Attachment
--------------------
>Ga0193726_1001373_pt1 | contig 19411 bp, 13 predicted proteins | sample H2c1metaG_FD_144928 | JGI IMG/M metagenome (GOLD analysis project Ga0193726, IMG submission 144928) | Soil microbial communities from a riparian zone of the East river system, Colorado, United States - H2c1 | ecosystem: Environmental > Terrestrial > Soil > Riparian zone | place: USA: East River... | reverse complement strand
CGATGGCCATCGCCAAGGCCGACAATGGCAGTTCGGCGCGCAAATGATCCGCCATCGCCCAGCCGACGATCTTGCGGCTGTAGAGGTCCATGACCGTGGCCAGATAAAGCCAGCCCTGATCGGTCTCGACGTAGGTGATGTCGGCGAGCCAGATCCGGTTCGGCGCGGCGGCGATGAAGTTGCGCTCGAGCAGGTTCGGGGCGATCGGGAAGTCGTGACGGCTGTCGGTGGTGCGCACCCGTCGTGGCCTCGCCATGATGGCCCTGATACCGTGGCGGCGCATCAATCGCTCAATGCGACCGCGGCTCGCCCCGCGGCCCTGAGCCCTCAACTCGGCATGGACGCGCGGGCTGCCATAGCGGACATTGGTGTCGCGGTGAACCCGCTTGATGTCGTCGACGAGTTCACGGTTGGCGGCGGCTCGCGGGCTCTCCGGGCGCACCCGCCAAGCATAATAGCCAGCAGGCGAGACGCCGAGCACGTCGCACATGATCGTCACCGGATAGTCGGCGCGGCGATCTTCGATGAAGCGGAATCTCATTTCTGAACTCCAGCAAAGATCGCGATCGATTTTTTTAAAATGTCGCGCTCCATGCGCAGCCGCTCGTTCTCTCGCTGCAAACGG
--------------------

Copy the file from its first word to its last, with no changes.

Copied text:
>Ga0193726_1001373_pt1 | contig 19411 bp, 13 predicted proteins | sample H2c1metaG_FD_144928 | JGI IMG/M metagenome (GOLD analysis project Ga0193726, IMG submission 144928) | Soil microbial communities from a riparian zone of the East river system, Colorado, United States - H2c1 | ecosystem: Environmental > Terrestrial > Soil > Riparian zone | place: USA: East River... | reverse complement strand
CGATGGCCATCGCCAAGGCCGACAATGGCAGTTCGGCGCGCAAATGATCCGCCATCGCCCAGCCGACGATCTTGCGGCTGTAGAGGTCCATGACCGTGGCCAGATAAAGCCAGCCCTGATCGGTCTCGACGTAGGTGATGTCGGCGAGCCAGATCCGGTTCGGCGCGGCGGCGATGAAGTTGCGCTCGAGCAGGTTCGGGGCGATCGGGAAGTCGTGACGGCTGTCGGTGGTGCGCACCCGTCGTGGCCTCGCCATGATGGCCCTGATACCGTGGCGGCGCATCAATCGCTCAATGCGACCGCGGCTCGCCCCGCGGCCCTGAGCCCTCAACTCGGCATGGACGCGCGGGCTGCCATAGCGGACATTGGTGTCGCGGTGAACCCGCTTGATGTCGTCGACGAGTTCACGGTTGGCGGCGGCTCGCGGGCTCTCCGGGCGCACCCGCCAAGCATAATAGCCAGCAGGCGAGACGCCGAGCACGTCGCACATGATCGTCACCGGATAGTCGGCGCGGCGATCTTCGATGAAGCGGAATCTCATTTCTGAACTCCAGCAAAGATCGCGATCGATTTTTTTAAAATGTCGCGCTCCATGCGCAGCCGCTCGTTCTCTCGCTGCAAACGG